Later, the fretful father describers the type of boy his daughter tends to fall for: “The usual type – so far as it had been established – was black-clad, pale-skinned, basically depressed-looking, given to eyeliner and guitar cases, Columbine types, sniper material, little runts in duster coasts, addicted to their antihistamine inhalers, self-harmers, yadda-yadda, but basically innocent.”
Such music never stops coming, much like that gorgeous oily black river that flowed through Barry’s fictional city of Bohane.
In “Wifey Redux” and the other top-flight stories of this collection – “Fjord of Killary,” “Beer Trip to Llandudno,” “Doctor Sot,” “Dark Lies the Island,” and “Berlin Arkonaplatz – My Lesbian Summer” – the lead characters experience something that might be called an epiphany, a moment when the deep mystery of life touches them in surprising and unexpected ways and changes the course of their lives.
Flannery O’Connor, a practicing Roman Catholic, chose to see these critical moments, these epiphanies, through a religious lens. In her non-fiction book Mystery and Manners, O’Connor groped for an understanding of such moments and their importance to fiction:
I often ask myself what makes a story work, and what makes it hold up as a story, and I have decided that it is probably some action, some gesture of a character that is unlike any other in the story, one which indicates where the real heart of the story lies. This would have to be an action or a gesture which was both totally right and totally unexpected; it would have to be one that is both in character and beyond character; it would have to suggest both the world and eternity. The action or gesture I’m talking about would have to be on the anagogical level, that is, the level which has to do with the Divine life and our participation in it. It would be a gesture that transcended any neat allegory that might have been intended or any pat moral categories a reader could make. It would be a gesture which somehow made contact with mystery.
O’Connor was discussing her short story “A Good Man Is Hard to Find,” in which an escaped convict and his two sidekicks slaughter a family after they wreck their car. The last to die is the Grandmother, who makes the critical gesture. As O’Connor wrote:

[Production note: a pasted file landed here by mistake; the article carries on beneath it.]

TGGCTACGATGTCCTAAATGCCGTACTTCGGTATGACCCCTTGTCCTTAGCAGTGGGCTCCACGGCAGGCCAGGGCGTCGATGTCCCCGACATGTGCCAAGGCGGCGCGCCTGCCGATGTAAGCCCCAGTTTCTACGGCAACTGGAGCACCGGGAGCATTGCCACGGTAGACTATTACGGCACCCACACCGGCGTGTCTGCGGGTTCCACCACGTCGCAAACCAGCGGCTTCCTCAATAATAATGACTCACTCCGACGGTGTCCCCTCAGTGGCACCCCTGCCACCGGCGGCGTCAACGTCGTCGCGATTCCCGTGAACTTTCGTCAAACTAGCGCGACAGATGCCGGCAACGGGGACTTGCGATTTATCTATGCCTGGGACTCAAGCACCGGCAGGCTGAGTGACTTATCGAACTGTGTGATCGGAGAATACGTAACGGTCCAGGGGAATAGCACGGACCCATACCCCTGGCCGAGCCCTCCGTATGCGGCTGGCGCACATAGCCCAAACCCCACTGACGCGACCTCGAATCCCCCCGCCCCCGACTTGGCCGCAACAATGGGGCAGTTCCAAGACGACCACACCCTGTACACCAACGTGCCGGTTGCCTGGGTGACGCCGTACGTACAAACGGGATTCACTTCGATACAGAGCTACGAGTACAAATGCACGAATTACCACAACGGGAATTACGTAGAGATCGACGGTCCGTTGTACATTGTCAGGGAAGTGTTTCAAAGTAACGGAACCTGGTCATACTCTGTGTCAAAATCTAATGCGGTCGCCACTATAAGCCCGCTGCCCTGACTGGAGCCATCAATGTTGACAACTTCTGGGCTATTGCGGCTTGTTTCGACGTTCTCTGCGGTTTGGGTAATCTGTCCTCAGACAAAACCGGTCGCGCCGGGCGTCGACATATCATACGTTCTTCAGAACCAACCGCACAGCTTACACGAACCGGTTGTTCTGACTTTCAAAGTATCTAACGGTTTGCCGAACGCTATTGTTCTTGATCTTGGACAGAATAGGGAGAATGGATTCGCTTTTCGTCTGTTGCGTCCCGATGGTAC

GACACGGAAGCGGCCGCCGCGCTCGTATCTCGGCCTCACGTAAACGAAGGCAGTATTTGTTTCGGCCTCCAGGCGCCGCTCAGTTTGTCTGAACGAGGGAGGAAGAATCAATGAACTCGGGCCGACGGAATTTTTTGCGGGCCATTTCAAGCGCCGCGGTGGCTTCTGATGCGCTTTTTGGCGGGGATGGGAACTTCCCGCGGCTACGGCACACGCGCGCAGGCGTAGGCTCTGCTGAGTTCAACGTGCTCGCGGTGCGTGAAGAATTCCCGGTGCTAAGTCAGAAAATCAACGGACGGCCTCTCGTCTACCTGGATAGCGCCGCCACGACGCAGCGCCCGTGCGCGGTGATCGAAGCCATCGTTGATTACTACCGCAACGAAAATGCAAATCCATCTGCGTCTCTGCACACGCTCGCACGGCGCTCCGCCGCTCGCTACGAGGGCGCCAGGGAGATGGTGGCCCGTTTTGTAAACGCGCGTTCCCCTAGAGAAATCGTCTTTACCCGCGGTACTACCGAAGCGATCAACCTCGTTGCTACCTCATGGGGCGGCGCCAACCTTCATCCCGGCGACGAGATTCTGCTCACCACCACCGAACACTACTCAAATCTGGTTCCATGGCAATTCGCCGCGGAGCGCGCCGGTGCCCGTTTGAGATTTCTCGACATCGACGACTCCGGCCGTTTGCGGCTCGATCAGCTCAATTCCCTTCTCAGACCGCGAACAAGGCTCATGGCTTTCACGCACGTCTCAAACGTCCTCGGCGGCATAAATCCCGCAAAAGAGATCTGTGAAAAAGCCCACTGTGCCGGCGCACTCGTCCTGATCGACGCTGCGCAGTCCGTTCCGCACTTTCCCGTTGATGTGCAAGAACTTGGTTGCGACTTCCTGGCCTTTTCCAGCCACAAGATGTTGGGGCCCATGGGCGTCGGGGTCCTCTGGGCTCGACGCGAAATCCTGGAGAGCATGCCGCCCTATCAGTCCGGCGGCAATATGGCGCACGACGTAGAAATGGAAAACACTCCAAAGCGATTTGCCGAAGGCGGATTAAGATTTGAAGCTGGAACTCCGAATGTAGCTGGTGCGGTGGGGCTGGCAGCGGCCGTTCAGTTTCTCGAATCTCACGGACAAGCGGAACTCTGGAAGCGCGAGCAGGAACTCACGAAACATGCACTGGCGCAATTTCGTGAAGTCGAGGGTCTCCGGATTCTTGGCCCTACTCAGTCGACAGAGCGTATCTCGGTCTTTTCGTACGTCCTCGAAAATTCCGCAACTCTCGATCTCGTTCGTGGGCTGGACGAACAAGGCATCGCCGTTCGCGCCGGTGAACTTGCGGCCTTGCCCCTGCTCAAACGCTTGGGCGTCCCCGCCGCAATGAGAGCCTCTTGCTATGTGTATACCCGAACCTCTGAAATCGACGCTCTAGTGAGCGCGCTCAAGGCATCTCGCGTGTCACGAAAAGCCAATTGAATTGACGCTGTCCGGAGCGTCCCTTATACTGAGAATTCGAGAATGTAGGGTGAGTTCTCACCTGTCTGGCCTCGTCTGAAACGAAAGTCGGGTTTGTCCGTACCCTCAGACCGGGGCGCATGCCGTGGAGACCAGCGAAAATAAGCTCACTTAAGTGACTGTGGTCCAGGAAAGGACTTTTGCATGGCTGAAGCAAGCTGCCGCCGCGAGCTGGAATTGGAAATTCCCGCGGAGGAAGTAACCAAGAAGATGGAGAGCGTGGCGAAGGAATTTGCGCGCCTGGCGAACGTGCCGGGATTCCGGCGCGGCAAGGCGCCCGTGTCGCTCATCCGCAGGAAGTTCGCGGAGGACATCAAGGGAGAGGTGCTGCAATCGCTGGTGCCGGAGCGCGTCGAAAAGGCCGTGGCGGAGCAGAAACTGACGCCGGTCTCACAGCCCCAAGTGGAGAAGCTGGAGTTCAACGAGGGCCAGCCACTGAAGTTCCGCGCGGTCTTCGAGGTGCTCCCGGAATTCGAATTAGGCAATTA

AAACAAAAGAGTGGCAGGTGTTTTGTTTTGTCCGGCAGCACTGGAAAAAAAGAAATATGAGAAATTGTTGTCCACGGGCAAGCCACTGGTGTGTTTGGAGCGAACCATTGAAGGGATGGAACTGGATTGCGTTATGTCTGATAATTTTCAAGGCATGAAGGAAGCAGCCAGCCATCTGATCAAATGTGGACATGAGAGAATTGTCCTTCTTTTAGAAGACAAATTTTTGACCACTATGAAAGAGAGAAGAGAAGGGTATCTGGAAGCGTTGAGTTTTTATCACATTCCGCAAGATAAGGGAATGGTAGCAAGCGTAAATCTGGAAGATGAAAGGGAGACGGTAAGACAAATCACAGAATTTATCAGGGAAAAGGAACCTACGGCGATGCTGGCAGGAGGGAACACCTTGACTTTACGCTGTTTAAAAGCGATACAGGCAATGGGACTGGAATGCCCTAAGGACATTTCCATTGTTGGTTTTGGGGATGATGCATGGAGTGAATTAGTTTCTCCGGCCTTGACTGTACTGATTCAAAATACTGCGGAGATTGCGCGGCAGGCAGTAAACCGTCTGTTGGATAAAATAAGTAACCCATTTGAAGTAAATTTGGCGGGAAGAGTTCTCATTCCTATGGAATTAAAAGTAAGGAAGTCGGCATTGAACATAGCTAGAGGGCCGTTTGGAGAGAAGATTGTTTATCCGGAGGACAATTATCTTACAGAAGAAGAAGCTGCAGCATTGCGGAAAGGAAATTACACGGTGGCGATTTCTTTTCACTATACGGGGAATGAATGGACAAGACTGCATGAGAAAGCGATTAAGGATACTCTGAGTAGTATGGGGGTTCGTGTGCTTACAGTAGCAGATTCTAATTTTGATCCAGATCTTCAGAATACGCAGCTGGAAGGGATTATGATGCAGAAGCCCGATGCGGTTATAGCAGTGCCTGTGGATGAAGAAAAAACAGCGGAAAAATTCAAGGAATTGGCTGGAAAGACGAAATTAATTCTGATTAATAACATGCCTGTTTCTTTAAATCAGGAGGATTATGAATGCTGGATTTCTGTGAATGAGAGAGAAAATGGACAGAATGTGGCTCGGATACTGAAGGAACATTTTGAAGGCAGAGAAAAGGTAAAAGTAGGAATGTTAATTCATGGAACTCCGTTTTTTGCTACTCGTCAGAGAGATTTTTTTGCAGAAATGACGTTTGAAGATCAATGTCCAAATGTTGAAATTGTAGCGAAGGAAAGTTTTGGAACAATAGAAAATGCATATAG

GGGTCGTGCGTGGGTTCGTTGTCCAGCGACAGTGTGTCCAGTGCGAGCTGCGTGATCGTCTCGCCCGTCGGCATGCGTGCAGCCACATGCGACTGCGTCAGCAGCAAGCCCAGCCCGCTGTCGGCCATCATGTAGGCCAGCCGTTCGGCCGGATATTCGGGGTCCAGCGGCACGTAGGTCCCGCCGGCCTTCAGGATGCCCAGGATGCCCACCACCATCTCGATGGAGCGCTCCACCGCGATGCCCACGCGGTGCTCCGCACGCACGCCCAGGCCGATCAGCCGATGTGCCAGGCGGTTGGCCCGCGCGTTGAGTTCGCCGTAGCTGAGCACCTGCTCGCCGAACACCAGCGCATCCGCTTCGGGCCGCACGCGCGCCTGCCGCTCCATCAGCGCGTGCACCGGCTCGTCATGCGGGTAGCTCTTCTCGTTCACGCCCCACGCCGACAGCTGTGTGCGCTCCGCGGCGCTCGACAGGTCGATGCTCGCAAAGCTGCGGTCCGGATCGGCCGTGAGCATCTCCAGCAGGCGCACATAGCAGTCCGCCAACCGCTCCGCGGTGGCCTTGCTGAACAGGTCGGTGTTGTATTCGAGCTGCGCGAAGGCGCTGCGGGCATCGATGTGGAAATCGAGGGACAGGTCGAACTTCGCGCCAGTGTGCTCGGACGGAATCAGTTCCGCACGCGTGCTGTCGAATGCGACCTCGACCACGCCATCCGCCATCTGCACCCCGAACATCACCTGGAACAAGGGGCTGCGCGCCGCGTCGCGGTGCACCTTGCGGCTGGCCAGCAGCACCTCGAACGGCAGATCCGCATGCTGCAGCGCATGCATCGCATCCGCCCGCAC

There is a point in this story when such a gesture occurs. The Grandmother is at last alone, facing the Misfit. Her head clears for an instant and she realizes, even in her limited way, that she is responsible for the man before her and joined to him by ties of kinship which have their roots deep in the mystery she has merely been prattling on about so far. And at this point, she does the right thing, she makes the right gesture.
The climactic scene of the story goes like this:
She saw the man’s face twisted close to her own as if he were going to cry and she murmured, “Why, you’re one of my babies! You’re one of my own children!” She reached out and touched him on the shoulder. The Misfit sprang back as if a snake had bitten him and shot her three times through the chest. Then he put his gun down on the ground and took off his glasses and began to clean them.
Things do not turn out well for the grandmother, obviously, yet her gesture was not futile. It not only gave us a classic short story, but it planted something in the Misfit’s heart. As O’Connor put it in Mystery and Manners:
I think myself that if I took out this gesture and what she says with it, I would have no story… I prefer to think that, however unlikely this may seem, the old lady’s gesture, like the mustard-seed, will grow to be a great crow-filled tree in the Misfit’s heart, and will be enough of a pain to him there to turn him into the prophet he was meant to become. But that’s another story.
I have no idea if Barry is a practicing Catholic like O’Connor, an agnostic, an atheist, or a Hindu. It doesn’t matter. What matters is that he has absorbed O’Connor’s lessons and used them in his own way to magnificent advantage. Here is the booziferous title character of “Doctor Sot,” who visits a colony of itinerant Rastafarians on the edge of town to give medical advice, then proceeds to get drunk with them and wreck his car, winding up stranded for the night under a blanket with a beautiful young woman:
But after a time her eyes did close. Doctor Sot slid a hand from beneath the blanket and lightly, very lightly, he laid it against her face. He felt the tiny fires that burned there beneath her skin. Her lashes were unspeakably lovely as they lay closed over her light sleep. If Doctor Sot could draw into his palm these tiny fires and place them with his own, he happily would.
Doctor Sot’s gesture – placing his hand on the young woman’s face and feeling the tiny fires that burn there – is enough to reacquaint him with the mystery and magic of life. It is, in a word, his salvation. Take such moments religiously, or don’t. Either way, you must read this impossibly gifted, unspeakably lovely Irish writer named Kevin Barry.